As I believe you're well aware, NESBA has a good sized forsale section from generally good folks. That's where I got mine! WERA also has their classifieds site now which use to be part of their forums but they made it a stand alone website now. These two sources alone are going to produce a good amount of options.

 

I don't think it's possible to fully know what you've got until it's too late in a person-to-person exchange just like with cars and the like. But I've had very successful exchanges with both resources I listed and have no real complaints.

 

Have fun with it, it's an adventure! ;)

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Since I do not have a track bike but am considering one, I found the suggestions about buying an ex-race team bike interesting. Does anyone have a suggestion as to where best to shop old race bikes from reputable teams?

 

I don't disagree with the completely prepped track bike approach. That's the direction I went though for me it was the low end, older, prepped but needs some attention approach. There are tons of fully prepped with nice stuff already done (suspension work, exhausts, rearsets, brakes and lines...yadda yadda yadda) that will cost far less than if you did the work yourself after the fact.

 

So much depends on how much you're willing to spend (I went WAY cheap) and some timing. End of season is a really good time to go shopping as well as just before start of season (when some decide they aren't going to ride). People get out of their bikes for various reasons and our present economy has multiplied that.

 

As I believe you're well aware, NESBA has a good sized forsale section from generally good folks. That's where I got mine! WERA also has their classifieds site now which use to be part of their forums but they made it a stand alone website now. These two sources alone are going to produce a good amount of options.

 

I don't think it's possible to fully know what you've got until it's too late in a person-to-person exchange just like with cars and the like. But I've had very successful exchanges with both resources I listed and have no real complaints.

 

Have fun with it, it's an adventure! ;)

 

Thanks Gorecki. I have checked out the NESBA and WERA forums but wasn't sure if there was anywhere else I should be looking. I'm not quite ready to pull the trigger yet. I have the CSS two-day camp next month so I'll be on the S1000rr again. I've even considered selling my K1200r and buying an S1000rr for my only bike but that probably makes less sense for a new track rider than buying a track dedicated (and much less expensive) bike for building track skills. :D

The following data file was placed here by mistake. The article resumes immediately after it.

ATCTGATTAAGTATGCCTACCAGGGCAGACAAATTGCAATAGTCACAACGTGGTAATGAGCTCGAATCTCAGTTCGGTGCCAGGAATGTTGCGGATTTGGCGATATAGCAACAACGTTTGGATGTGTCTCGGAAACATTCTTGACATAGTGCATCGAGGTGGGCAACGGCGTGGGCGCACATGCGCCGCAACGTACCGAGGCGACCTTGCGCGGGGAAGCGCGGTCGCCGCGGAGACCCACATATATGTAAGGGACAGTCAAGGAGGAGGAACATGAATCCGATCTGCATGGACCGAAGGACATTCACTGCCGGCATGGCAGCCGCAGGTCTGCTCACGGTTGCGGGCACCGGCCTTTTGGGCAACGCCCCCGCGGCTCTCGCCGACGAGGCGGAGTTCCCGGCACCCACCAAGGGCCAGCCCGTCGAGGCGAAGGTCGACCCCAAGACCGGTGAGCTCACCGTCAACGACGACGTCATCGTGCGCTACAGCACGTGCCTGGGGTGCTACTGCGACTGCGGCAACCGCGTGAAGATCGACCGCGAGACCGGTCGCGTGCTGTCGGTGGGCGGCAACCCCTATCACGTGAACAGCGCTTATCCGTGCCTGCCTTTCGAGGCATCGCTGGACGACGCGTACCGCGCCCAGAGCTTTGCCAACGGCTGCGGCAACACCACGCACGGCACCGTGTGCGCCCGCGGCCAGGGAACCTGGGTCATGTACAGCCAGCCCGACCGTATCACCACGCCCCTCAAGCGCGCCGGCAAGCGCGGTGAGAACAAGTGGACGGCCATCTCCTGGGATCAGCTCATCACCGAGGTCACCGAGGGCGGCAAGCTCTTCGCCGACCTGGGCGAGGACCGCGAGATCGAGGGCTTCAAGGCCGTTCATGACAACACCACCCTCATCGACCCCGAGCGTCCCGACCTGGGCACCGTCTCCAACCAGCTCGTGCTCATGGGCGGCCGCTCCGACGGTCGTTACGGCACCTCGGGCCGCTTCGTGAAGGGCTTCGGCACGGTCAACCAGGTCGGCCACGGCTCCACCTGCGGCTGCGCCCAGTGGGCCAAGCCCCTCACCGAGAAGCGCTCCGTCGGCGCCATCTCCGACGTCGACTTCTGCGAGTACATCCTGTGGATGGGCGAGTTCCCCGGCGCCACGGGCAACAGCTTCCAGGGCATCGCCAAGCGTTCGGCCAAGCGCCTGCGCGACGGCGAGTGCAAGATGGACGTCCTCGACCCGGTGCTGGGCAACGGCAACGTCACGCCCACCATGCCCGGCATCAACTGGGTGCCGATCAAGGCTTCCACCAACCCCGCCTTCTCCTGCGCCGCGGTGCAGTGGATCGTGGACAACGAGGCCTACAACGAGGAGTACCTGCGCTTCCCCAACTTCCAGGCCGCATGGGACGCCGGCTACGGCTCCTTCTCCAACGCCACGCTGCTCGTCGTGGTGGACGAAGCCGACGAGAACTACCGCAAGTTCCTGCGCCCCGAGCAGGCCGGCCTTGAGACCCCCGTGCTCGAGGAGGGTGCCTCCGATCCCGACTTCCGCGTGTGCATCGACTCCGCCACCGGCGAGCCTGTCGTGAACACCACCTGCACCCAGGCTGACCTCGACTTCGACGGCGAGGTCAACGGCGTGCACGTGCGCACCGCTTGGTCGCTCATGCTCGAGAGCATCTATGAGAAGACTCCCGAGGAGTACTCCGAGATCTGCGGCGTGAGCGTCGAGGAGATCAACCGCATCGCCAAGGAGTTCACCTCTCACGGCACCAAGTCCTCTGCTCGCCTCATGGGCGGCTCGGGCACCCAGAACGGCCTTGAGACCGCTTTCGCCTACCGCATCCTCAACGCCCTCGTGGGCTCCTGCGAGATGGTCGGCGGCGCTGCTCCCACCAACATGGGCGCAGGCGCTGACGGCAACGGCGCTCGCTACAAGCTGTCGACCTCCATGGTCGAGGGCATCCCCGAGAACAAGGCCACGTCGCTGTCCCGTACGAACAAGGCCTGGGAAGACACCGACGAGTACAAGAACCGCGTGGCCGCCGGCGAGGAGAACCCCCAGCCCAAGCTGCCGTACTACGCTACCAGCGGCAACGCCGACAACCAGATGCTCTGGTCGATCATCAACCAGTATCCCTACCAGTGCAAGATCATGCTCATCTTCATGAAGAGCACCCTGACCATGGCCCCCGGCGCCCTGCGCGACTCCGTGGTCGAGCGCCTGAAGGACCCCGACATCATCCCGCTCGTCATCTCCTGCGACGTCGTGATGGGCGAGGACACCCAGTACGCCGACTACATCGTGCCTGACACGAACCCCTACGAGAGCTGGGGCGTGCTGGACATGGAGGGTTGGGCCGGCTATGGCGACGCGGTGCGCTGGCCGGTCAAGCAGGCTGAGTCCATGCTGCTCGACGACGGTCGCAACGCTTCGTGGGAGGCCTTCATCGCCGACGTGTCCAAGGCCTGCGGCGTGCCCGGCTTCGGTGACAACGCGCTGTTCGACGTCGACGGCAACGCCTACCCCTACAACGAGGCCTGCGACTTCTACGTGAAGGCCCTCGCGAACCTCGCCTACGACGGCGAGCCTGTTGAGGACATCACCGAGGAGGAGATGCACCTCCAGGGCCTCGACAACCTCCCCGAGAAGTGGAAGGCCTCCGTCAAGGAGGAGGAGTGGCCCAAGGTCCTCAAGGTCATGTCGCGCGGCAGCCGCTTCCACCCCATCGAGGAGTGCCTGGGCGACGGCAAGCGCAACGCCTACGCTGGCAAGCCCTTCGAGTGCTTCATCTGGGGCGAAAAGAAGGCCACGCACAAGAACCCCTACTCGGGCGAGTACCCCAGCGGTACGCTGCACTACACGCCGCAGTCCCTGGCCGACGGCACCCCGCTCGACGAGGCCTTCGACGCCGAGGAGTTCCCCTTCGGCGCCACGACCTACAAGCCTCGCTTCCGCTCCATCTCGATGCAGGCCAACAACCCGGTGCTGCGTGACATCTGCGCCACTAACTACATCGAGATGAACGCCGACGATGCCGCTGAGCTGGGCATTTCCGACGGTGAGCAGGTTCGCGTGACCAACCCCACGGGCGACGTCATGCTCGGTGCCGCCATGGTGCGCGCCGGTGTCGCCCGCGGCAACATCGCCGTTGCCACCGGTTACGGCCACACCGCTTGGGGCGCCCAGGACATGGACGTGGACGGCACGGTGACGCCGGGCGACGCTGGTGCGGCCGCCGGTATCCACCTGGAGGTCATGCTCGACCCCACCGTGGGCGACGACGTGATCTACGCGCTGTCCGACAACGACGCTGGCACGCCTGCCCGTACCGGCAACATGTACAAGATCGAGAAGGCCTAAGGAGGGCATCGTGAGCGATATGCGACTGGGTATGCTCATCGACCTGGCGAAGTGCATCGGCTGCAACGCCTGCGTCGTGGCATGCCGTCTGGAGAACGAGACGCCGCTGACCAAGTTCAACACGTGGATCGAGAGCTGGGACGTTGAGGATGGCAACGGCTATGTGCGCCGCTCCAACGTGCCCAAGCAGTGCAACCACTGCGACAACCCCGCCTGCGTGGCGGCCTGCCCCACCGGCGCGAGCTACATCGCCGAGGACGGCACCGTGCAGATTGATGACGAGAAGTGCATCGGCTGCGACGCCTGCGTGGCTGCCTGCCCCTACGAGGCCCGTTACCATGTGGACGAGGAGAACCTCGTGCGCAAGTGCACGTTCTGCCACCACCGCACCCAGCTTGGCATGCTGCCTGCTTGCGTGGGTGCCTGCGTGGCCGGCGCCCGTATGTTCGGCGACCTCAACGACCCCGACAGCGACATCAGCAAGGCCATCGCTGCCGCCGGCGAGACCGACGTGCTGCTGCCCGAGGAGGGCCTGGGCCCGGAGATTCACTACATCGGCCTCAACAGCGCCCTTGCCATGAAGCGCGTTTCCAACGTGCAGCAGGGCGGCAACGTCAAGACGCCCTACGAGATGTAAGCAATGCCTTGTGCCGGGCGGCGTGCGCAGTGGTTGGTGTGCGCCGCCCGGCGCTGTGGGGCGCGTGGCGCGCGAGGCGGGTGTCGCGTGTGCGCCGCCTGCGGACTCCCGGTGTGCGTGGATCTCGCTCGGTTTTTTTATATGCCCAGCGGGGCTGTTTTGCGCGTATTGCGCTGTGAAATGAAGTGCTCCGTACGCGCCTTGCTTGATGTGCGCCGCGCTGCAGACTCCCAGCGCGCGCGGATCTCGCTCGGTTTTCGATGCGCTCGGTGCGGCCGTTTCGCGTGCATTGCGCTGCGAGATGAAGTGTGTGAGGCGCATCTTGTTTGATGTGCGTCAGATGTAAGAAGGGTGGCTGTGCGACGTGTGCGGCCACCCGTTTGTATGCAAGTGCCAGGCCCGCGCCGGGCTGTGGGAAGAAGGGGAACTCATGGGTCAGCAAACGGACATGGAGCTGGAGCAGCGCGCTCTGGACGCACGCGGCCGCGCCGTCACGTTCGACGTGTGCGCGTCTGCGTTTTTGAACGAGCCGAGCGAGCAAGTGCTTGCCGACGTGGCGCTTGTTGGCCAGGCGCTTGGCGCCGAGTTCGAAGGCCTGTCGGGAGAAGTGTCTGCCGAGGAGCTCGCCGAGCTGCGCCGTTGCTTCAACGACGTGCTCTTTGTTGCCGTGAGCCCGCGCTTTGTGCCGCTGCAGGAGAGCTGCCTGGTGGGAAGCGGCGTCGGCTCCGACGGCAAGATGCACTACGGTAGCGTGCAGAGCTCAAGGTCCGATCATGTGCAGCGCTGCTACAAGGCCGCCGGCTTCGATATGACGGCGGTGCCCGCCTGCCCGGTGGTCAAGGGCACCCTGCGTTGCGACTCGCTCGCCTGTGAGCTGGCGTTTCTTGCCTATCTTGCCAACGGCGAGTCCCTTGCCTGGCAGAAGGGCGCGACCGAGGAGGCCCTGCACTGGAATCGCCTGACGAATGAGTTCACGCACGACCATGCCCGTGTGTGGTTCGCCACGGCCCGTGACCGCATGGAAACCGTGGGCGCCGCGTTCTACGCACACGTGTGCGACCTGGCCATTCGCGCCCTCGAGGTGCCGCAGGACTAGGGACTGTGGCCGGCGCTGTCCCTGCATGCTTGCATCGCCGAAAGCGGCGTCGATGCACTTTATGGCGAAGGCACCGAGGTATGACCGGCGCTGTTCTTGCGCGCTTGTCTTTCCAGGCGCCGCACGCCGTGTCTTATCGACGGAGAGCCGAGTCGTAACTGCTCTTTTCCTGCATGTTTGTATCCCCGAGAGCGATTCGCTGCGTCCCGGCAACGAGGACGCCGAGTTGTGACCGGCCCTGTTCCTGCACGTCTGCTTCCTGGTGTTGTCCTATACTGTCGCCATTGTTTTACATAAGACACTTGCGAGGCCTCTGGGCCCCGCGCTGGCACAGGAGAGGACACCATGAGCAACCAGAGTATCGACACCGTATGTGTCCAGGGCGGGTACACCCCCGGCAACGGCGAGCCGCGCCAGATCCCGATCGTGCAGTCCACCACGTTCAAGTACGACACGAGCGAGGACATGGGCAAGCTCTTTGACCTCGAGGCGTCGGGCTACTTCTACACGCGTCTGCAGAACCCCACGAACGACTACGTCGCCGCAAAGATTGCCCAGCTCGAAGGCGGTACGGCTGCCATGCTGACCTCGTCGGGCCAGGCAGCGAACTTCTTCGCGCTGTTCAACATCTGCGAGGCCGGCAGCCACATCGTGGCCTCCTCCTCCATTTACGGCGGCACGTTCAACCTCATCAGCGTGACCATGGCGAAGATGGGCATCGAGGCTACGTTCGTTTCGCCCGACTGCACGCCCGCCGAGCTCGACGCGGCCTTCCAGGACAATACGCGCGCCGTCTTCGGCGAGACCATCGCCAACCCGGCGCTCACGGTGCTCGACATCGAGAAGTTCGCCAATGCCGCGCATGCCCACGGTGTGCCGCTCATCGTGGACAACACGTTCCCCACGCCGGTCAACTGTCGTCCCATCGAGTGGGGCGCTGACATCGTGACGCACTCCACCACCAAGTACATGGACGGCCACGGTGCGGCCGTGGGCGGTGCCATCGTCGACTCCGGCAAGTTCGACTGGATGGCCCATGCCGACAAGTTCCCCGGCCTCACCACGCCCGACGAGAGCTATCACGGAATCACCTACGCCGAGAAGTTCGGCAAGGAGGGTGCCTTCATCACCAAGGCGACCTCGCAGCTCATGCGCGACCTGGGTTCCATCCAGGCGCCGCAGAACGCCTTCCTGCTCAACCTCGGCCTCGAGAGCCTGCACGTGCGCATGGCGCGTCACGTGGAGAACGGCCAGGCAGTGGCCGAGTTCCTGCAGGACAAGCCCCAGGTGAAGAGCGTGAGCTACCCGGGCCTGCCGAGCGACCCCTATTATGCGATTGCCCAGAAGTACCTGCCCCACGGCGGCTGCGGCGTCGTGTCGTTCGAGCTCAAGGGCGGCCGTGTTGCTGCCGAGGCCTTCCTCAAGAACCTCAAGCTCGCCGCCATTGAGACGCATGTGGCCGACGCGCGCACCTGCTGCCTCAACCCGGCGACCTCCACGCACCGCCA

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Thanks Gorecki. I have checked out the NESBA and WERA forums but wasn't sure if there was anywhere else I should be looking. I'm not quite ready to pull the trigger yet. I have the CSS two-day camp next month so I'll be on the S1000rr again. I've even considered selling my K1200r and buying an S1000rr for my only bike but that probably makes less sense for a new track rider than buying a track dedicated (and much less expensive) bike for building track skills. :D

 

No sweat. B)

 

Method to my madness is was already having a track worthy bike (but not track prepped) and was new I was very concerned I would trash it so going with an older and track ready bike would give me the latitude to be a noob, make mistakes and learn on something I was less concerned about causing damage. But it hasn't gone without complcations. Discovering what needed attention through process of elimination I still haven't invested nearly as much as most and have learned a lot about the machine. I expect to work with mine for maybe a couple of years because I'm sure I won't be the fastest guy for a quite a while...and then I'll upgrade.